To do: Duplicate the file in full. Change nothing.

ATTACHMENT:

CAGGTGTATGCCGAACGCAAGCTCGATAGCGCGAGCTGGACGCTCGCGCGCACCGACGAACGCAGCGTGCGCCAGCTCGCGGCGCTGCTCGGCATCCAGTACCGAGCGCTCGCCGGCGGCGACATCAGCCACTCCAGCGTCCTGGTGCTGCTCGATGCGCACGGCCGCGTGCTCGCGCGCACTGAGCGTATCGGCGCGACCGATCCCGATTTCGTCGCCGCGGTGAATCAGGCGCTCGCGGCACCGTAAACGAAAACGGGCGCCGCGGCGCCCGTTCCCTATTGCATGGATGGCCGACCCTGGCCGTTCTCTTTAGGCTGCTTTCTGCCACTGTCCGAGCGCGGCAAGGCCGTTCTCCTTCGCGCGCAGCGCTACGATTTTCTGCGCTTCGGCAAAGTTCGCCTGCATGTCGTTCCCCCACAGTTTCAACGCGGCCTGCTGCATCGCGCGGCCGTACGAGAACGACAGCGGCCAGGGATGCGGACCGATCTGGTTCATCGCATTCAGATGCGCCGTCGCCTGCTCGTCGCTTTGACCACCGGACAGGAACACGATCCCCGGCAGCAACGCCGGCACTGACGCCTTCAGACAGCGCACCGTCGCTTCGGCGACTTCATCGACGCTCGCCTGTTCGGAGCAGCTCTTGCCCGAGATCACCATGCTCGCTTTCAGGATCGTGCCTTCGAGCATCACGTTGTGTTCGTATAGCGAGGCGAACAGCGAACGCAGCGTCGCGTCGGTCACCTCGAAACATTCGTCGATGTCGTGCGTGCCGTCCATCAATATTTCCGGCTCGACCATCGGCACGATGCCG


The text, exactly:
CAGGTGTATGCCGAACGCAAGCTCGATAGCGCGAGCTGGACGCTCGCGCGCACCGACGAACGCAGCGTGCGCCAGCTCGCGGCGCTGCTCGGCATCCAGTACCGAGCGCTCGCCGGCGGCGACATCAGCCACTCCAGCGTCCTGGTGCTGCTCGATGCGCACGGCCGCGTGCTCGCGCGCACTGAGCGTATCGGCGCGACCGATCCCGATTTCGTCGCCGCGGTGAATCAGGCGCTCGCGGCACCGTAAACGAAAACGGGCGCCGCGGCGCCCGTTCCCTATTGCATGGATGGCCGACCCTGGCCGTTCTCTTTAGGCTGCTTTCTGCCACTGTCCGAGCGCGGCAAGGCCGTTCTCCTTCGCGCGCAGCGCTACGATTTTCTGCGCTTCGGCAAAGTTCGCCTGCATGTCGTTCCCCCACAGTTTCAACGCGGCCTGCTGCATCGCGCGGCCGTACGAGAACGACAGCGGCCAGGGATGCGGACCGATCTGGTTCATCGCATTCAGATGCGCCGTCGCCTGCTCGTCGCTTTGACCACCGGACAGGAACACGATCCCCGGCAGCAACGCCGGCACTGACGCCTTCAGACAGCGCACCGTCGCTTCGGCGACTTCATCGACGCTCGCCTGTTCGGAGCAGCTCTTGCCCGAGATCACCATGCTCGCTTTCAGGATCGTGCCTTCGAGCATCACGTTGTGTTCGTATAGCGAGGCGAACAGCGAACGCAGCGTCGCGTCGGTCACCTCGAAACATTCGTCGATGTCGTGCGTGCCGTCCATCAATATTTCCGGCTCGACCATCGGCACGATGCCG